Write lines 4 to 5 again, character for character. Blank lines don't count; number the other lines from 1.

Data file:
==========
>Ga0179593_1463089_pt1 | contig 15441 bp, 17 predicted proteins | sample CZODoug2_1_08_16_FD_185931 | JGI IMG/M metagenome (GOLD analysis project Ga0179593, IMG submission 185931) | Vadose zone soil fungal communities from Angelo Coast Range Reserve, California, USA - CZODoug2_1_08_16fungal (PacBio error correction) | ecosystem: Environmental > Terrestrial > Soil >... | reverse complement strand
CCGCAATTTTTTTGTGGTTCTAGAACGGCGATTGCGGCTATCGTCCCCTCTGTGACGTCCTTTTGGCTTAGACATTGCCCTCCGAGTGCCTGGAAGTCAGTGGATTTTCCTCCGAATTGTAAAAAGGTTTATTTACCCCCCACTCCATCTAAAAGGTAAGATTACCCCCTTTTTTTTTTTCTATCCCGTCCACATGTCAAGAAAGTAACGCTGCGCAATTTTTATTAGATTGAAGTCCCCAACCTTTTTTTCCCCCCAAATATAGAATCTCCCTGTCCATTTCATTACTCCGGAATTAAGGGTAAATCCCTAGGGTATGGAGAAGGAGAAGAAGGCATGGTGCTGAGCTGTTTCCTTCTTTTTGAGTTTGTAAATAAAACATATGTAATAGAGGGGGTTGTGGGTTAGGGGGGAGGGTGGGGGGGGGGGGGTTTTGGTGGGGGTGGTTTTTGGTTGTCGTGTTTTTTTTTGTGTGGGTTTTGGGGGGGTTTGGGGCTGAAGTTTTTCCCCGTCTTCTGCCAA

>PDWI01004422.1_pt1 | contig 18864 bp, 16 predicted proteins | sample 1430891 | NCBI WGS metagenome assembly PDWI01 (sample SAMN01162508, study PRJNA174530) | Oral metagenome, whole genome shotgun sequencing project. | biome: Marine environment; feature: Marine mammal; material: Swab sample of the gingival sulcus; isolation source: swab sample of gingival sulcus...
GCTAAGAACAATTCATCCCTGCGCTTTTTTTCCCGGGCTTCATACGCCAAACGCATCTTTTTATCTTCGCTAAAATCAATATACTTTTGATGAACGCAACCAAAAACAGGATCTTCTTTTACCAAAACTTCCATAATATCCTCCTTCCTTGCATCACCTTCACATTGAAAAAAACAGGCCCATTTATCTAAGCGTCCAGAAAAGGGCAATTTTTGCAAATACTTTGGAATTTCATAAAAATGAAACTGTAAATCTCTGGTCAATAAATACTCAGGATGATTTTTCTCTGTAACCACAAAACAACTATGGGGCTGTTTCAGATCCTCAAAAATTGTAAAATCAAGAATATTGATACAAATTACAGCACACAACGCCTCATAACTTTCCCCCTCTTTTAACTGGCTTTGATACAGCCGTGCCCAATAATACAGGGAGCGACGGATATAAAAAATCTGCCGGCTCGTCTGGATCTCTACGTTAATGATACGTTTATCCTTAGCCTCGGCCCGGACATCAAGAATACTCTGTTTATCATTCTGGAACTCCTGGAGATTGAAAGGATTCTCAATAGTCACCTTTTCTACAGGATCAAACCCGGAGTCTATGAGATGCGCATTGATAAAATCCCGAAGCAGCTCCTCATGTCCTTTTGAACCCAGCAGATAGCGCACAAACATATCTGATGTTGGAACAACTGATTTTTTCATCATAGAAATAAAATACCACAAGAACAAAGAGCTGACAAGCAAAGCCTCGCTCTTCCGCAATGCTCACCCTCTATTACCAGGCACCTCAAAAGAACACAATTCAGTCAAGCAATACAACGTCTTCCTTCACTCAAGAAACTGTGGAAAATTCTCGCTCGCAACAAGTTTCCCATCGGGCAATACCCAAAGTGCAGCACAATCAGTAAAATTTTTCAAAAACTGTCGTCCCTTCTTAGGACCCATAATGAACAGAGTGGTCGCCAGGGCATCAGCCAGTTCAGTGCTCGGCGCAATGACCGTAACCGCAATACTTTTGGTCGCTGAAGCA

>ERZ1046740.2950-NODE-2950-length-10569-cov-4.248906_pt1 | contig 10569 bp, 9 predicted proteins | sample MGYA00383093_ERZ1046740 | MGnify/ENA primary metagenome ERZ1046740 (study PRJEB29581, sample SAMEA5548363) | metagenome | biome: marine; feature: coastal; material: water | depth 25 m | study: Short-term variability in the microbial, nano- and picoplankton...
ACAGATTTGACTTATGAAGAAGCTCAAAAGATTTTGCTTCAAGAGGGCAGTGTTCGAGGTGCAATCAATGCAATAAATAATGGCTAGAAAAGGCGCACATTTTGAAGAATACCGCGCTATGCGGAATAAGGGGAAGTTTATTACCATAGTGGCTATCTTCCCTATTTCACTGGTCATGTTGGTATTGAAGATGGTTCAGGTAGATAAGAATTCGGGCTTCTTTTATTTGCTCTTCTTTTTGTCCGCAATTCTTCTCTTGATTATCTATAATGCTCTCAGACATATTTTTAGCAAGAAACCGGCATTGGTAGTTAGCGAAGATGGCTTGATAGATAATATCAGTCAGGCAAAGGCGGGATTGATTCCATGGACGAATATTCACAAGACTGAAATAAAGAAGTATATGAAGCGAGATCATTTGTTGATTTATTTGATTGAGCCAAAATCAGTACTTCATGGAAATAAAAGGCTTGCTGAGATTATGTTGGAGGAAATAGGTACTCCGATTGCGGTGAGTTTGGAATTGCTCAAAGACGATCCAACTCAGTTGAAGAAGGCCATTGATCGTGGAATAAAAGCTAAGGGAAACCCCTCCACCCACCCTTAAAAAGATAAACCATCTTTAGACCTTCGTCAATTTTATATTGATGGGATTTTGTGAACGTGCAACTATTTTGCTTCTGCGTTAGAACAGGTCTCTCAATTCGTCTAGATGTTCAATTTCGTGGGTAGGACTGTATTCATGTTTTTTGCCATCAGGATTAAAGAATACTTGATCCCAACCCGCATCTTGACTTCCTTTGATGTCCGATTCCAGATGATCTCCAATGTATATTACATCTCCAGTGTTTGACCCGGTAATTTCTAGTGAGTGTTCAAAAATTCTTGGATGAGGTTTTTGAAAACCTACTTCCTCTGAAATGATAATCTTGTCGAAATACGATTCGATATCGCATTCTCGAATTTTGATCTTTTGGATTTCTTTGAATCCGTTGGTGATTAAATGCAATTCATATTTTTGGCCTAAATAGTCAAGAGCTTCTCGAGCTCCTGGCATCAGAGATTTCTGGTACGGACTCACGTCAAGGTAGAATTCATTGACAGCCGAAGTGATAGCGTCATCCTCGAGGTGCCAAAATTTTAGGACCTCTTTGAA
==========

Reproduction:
GCTAAGAACAATTCATCCCTGCGCTTTTTTTCCCGGGCTTCATACGCCAAACGCATCTTTTTATCTTCGCTAAAATCAATATACTTTTGATGAACGCAACCAAAAACAGGATCTTCTTTTACCAAAACTTCCATAATATCCTCCTTCCTTGCATCACCTTCACATTGAAAAAAACAGGCCCATTTATCTAAGCGTCCAGAAAAGGGCAATTTTTGCAAATACTTTGGAATTTCATAAAAATGAAACTGTAAATCTCTGGTCAATAAATACTCAGGATGATTTTTCTCTGTAACCACAAAACAACTATGGGGCTGTTTCAGATCCTCAAAAATTGTAAAATCAAGAATATTGATACAAATTACAGCACACAACGCCTCATAACTTTCCCCCTCTTTTAACTGGCTTTGATACAGCCGTGCCCAATAATACAGGGAGCGACGGATATAAAAAATCTGCCGGCTCGTCTGGATCTCTACGTTAATGATACGTTTATCCTTAGCCTCGGCCCGGACATCAAGAATACTCTGTTTATCATTCTGGAACTCCTGGAGATTGAAAGGATTCTCAATAGTCACCTTTTCTACAGGATCAAACCCGGAGTCTATGAGATGCGCATTGATAAAATCCCGAAGCAGCTCCTCATGTCCTTTTGAACCCAGCAGATAGCGCACAAACATATCTGATGTTGGAACAACTGATTTTTTCATCATAGAAATAAAATACCACAAGAACAAAGAGCTGACAAGCAAAGCCTCGCTCTTCCGCAATGCTCACCCTCTATTACCAGGCACCTCAAAAGAACACAATTCAGTCAAGCAATACAACGTCTTCCTTCACTCAAGAAACTGTGGAAAATTCTCGCTCGCAACAAGTTTCCCATCGGGCAATACCCAAAGTGCAGCACAATCAGTAAAATTTTTCAAAAACTGTCGTCCCTTCTTAGGACCCATAATGAACAGAGTGGTCGCCAGGGCATCAGCCAGTTCAGTGCTCGGCGCAATGACCGTAACCGCAATACTTTTGGTCGCTGAAGCA

>ERZ1046740.2950-NODE-2950-length-10569-cov-4.248906_pt1 | contig 10569 bp, 9 predicted proteins | sample MGYA00383093_ERZ1046740 | MGnify/ENA primary metagenome ERZ1046740 (study PRJEB29581, sample SAMEA5548363) | metagenome | biome: marine; feature: coastal; material: water | depth 25 m | study: Short-term variability in the microbial, nano- and picoplankton...